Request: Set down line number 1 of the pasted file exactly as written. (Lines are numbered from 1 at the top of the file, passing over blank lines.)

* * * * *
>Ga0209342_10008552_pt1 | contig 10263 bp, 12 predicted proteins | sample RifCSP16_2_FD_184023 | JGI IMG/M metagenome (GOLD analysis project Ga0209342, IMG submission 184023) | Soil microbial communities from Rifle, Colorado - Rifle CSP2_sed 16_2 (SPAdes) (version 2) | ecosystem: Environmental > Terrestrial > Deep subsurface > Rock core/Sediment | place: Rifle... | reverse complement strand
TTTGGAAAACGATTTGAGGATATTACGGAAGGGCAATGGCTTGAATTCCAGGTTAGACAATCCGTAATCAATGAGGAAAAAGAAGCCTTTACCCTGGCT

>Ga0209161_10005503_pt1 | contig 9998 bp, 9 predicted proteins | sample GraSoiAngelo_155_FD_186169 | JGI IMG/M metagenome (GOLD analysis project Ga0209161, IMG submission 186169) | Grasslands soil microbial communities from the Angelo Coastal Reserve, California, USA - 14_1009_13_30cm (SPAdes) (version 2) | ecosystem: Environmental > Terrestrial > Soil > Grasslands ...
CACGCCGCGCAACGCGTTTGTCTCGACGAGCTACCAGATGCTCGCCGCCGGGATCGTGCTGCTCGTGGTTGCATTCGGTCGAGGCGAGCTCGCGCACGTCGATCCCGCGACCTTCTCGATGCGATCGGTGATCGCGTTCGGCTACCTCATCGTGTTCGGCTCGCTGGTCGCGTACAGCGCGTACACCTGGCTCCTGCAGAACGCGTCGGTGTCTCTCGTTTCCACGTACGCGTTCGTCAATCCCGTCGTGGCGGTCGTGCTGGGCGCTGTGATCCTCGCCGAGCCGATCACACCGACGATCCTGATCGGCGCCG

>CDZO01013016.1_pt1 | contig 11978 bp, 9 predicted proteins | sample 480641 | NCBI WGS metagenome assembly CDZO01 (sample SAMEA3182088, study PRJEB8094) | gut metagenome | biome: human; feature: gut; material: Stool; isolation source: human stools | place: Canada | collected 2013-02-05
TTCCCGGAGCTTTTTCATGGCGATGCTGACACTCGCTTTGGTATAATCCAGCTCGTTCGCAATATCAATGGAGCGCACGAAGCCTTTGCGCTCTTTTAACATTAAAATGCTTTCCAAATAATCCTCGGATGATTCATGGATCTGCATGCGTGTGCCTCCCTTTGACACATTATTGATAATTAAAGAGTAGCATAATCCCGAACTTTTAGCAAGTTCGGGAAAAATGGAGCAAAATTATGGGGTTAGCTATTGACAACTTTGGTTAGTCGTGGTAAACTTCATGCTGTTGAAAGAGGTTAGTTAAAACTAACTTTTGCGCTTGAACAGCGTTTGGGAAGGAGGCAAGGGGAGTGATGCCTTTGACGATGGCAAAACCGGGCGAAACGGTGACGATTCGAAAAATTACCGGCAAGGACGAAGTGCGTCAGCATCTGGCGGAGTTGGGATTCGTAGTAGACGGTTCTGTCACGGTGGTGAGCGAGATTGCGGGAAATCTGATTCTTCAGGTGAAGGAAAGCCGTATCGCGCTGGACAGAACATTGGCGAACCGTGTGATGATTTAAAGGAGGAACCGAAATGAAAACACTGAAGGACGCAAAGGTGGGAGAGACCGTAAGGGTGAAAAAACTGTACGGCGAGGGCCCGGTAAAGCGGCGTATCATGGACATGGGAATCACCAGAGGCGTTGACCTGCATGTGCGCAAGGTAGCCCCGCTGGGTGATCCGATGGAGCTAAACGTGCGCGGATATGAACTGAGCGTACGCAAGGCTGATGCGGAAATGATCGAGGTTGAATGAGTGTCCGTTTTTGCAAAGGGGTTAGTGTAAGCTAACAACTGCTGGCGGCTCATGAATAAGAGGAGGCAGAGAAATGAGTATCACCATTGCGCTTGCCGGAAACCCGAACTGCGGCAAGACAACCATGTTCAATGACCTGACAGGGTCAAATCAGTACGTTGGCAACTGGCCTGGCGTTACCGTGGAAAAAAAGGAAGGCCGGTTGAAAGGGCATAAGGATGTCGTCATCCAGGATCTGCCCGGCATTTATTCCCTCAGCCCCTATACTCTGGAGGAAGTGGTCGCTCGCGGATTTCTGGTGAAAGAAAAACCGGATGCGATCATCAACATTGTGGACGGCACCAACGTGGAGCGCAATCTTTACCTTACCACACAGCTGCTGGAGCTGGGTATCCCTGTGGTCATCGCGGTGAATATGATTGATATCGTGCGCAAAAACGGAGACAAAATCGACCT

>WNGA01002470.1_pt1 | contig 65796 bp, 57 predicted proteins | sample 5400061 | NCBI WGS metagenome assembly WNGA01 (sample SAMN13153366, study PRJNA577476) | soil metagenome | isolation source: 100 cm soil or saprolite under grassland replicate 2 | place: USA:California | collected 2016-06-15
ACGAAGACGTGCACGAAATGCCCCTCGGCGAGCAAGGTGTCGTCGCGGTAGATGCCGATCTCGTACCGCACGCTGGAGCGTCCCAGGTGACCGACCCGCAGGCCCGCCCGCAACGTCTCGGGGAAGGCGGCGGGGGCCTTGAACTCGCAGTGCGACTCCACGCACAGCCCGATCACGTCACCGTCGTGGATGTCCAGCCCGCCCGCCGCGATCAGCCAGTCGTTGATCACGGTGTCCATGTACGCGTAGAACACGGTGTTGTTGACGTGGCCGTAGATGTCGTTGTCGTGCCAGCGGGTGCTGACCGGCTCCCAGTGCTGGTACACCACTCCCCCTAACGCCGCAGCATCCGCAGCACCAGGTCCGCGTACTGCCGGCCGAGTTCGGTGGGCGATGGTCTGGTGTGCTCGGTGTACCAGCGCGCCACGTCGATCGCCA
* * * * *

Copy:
>Ga0209342_10008552_pt1 | contig 10263 bp, 12 predicted proteins | sample RifCSP16_2_FD_184023 | JGI IMG/M metagenome (GOLD analysis project Ga0209342, IMG submission 184023) | Soil microbial communities from Rifle, Colorado - Rifle CSP2_sed 16_2 (SPAdes) (version 2) | ecosystem: Environmental > Terrestrial > Deep subsurface > Rock core/Sediment | place: Rifle... | reverse complement strand